Polyurethane Foam, Plaster, Epoxy Resin, Paraffin Wax, and Steel Saw Horse



“Reality itself founders in hyperrealism, the meticulous reduplication of the real, preferably through another, reproductive medium, such as photography. From medium to medium, the real is volatilized, becoming an allegory of death. But it is also, in a sense, reinforced through its own destruction. It becomes reality for its own sake, the fetishism of the lost object: no longer the object of representation, but the ecstasy of denial and of its own ritual extermination: the hyperreal.”

- Jean Baudrillard ‘The Hyper-realism of Simulation’, 1988


            To better translate an experience to a peer, one may often utilize the photograph as a means to get their explanation across; to improve the other’s ability to visualize and understand. But how far can that photograph take a viewer into the experience? Can one truly be immersed in the originality of reality? Is it possible to fully comprehend another person’s experience without being there with them? A photograph contains a vast amount of information, but at the same time it only holds enough to represent the subjective perspective of the photographer. There is no possible way to objectively experience that moment exactly as it had revealed itself in time and space, for there will always be a small bit lost in translation. DSC_9756 provides an alternative method for photographing reality, a photographic process which takes into account the loss of information through translated mediums. Will you be able to gather the necessary elements from this piece to build your own perspective into a moment that has long since been overwritten and forgotten?

            DSC_9756 began while I was visiting the Jet Propulsion Laboratory at NASA for Chapman’s ‘Intersection of Art and Science’ course. The employees at JPL invited us into their virtual reality headquarters and allowed us to experience the surface of Mars through VR headsets. The individuals working there at the time had stitched together photographs taken by the Mars rover and created a three dimensional environment that one could experience through virtual reality goggles. As soon as I put the head piece on, I knew that I wanted to manufacture a similar experience; a way for others to interpret and indulge in a time/moment/place without actually having to physically be there.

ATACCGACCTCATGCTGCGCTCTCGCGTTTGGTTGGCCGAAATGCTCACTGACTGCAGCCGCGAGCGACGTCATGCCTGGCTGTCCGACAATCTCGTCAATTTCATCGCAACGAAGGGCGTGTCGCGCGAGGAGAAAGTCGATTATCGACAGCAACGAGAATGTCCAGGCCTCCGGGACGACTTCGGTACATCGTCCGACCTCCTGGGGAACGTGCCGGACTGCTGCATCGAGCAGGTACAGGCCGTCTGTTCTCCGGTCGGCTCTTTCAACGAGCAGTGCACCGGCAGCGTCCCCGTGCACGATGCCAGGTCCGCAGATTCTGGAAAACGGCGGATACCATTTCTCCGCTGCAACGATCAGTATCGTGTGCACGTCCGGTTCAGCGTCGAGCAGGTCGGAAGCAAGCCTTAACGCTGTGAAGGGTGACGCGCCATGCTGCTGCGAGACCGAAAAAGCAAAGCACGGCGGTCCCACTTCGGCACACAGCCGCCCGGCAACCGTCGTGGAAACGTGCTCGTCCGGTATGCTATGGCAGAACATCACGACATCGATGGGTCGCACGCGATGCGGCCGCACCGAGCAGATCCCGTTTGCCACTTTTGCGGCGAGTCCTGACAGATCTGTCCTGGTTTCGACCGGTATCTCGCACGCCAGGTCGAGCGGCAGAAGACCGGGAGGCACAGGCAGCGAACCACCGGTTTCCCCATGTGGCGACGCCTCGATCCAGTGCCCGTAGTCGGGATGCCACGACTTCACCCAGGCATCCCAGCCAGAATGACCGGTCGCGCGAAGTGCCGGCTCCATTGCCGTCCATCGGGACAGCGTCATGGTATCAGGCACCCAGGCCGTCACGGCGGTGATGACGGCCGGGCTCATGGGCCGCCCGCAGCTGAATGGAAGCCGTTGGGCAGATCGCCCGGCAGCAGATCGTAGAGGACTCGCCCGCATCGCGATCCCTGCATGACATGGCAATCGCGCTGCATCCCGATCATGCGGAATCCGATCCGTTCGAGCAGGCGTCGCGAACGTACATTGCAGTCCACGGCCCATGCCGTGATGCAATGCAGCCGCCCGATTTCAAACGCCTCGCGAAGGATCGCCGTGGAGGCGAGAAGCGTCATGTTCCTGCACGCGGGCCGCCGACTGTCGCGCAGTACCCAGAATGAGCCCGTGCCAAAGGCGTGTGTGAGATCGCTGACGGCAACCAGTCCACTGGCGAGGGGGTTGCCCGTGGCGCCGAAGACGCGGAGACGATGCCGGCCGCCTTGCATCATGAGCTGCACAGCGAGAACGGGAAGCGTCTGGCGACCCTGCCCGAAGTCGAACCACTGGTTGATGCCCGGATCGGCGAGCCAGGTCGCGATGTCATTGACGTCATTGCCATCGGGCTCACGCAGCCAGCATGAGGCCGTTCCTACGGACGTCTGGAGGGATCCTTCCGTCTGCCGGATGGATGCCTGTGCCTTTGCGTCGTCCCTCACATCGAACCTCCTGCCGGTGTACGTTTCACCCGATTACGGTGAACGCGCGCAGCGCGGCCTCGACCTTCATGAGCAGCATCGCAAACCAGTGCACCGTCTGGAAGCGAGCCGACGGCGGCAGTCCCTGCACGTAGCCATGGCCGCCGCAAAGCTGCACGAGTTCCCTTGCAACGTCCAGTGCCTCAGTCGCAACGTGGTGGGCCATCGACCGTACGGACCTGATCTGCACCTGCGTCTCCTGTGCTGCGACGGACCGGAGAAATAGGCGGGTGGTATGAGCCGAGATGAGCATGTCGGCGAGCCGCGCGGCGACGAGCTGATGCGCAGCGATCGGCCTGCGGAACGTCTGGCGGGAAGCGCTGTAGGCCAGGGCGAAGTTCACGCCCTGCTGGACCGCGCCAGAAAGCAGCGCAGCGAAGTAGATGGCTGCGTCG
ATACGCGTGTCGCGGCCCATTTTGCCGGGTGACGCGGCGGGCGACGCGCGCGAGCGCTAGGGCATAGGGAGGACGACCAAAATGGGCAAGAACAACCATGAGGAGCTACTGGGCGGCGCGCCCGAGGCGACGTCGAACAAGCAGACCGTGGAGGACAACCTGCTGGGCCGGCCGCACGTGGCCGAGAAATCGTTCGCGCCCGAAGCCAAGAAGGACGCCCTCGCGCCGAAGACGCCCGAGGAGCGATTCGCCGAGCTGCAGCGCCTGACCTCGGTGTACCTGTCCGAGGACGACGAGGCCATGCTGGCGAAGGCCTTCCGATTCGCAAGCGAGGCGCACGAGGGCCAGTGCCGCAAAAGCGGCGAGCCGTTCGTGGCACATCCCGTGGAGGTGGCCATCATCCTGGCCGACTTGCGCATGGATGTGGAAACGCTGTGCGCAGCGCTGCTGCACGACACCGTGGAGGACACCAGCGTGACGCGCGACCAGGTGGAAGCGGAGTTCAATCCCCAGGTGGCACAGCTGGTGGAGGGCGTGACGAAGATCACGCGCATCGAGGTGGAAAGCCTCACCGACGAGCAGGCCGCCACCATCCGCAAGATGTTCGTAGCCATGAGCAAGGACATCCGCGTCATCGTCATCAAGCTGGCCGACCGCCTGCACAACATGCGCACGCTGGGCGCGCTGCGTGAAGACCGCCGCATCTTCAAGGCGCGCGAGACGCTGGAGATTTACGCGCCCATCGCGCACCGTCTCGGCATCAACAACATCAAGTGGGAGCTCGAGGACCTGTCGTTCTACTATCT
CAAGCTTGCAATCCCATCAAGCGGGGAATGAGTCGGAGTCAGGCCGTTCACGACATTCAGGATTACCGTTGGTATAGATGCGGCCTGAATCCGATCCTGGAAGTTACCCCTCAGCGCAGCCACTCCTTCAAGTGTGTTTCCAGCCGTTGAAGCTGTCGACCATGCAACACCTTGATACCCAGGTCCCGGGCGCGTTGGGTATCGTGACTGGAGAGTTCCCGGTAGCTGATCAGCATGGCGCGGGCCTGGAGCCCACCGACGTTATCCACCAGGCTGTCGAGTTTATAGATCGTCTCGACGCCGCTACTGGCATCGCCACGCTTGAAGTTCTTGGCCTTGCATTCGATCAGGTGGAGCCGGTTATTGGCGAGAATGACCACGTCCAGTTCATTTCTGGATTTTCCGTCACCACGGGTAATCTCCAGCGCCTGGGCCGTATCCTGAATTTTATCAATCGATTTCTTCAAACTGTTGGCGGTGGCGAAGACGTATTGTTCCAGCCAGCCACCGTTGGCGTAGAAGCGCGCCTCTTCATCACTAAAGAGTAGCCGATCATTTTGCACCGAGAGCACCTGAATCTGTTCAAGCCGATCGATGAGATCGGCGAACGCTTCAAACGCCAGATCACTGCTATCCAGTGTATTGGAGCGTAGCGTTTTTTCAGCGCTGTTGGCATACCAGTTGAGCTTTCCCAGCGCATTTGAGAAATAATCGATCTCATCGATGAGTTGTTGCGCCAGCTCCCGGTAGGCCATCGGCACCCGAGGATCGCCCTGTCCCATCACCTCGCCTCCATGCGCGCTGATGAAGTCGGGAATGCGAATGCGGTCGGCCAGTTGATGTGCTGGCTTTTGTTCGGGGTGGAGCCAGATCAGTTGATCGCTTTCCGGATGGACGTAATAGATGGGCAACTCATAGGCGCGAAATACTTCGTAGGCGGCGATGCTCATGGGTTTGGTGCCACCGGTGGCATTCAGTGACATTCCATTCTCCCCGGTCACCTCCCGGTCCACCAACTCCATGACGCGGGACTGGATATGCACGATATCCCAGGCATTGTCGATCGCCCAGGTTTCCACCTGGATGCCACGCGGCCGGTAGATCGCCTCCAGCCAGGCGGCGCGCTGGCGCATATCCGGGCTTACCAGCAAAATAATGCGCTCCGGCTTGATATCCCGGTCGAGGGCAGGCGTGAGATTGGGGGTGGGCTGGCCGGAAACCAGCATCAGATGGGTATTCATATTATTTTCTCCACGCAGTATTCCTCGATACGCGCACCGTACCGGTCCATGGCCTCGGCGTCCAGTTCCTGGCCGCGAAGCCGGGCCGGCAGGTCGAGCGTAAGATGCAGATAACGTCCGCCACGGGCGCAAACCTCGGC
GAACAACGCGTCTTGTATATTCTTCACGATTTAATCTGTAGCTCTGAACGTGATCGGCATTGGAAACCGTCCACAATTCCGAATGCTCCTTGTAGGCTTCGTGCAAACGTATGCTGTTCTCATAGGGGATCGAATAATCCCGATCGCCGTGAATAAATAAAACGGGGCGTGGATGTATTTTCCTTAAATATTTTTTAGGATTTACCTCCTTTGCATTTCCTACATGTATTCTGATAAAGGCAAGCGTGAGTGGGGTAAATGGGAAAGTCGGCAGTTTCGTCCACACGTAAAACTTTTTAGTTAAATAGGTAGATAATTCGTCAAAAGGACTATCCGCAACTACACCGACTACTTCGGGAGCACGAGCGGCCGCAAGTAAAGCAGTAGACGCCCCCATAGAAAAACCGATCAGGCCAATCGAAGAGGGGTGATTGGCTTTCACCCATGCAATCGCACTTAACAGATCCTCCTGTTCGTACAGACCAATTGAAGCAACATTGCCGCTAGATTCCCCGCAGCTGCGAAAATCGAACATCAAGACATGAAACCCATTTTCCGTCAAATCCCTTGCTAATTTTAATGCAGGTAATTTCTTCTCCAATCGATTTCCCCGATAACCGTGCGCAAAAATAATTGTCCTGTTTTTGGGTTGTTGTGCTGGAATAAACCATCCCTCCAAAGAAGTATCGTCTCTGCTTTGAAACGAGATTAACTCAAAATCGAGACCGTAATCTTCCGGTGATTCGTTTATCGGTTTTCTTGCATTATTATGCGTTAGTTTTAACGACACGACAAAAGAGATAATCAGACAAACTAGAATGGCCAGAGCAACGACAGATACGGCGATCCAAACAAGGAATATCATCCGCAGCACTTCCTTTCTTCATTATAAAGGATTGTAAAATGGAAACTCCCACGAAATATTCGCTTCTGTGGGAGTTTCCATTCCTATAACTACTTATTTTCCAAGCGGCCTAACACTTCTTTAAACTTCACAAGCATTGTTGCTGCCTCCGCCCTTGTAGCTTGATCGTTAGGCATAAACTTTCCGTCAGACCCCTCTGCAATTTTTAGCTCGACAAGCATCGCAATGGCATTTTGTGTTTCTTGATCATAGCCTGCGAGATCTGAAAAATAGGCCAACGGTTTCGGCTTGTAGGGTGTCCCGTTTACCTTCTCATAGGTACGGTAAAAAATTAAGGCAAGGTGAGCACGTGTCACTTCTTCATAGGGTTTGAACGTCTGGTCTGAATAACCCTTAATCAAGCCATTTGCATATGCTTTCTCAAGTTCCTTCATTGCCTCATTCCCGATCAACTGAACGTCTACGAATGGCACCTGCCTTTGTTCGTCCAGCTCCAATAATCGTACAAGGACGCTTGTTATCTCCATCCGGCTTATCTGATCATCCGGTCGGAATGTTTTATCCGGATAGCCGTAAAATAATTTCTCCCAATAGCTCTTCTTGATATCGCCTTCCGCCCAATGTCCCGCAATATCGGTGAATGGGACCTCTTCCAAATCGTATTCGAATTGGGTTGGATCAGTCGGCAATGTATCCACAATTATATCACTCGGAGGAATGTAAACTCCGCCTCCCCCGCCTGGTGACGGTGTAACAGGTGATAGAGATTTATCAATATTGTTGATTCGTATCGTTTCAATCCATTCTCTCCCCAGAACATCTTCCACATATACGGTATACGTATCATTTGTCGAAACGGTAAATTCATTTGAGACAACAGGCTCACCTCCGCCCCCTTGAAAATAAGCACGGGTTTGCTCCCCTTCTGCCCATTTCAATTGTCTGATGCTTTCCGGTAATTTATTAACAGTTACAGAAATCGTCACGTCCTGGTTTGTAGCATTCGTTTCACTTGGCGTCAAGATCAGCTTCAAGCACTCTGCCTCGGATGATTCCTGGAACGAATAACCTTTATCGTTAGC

I started my photographic process by capturing bird’s eye view images of the surface of the ocean surface and converting them to grayscale information. I then took the grayscale photographs into three dimensional modeling software and manufactured displacement maps that could be read and understood by a CNC milling machine. I then took my displacement mapped files to a local machinist and had my images machined from two 2’x4’ blocks of polyurethane foam that could then be set side by side to recreate the square photograph taken with my camera. The next step was to pour two plaster molds from each individual machined foam piece. These molds could then be utilized for casting a multitude of different materials in order to recreate the machined foam cuts. Once my plaster molds had cured, I poured melted paraffin wax and casted wax versions of the foam blocks from the plaster, translating a CNC machine’s representation of reality into yet another medium. Through these three iterations of a moment captured by camera, information is both lost and gained by means of the mediums used to represent each iteration. By allowing the raw materials to remain as they are in each individual translation, I am keeping the ‘photograph’ as close to its original form as possible as not to imply my own artistic perspective. By doing so, I am allowing the audience to read the piece exactly as it has been translated in order to provide a truly objective viewing experience of a moment and place in time.   

            Although a photograph may traditionally be displayed flat on a wall, I wanted the foam and wax pieces to further provide a look into the exact moment they are representing. Considering the fact that they came from a photograph taken looking straight down at the ocean, I chose to display the works parallel to the ground in order to maintain the experience that I once felt. The plaster molds hold more of an importance in the process, taking into account their functional use and physical mass. Thus the reason behind having them standing side by side, overlooking their origin and their result.

            DSC_9756 invites the audience to delve into a memory; to share the experience of observing a fragment of time that can no longer exist in this time and space.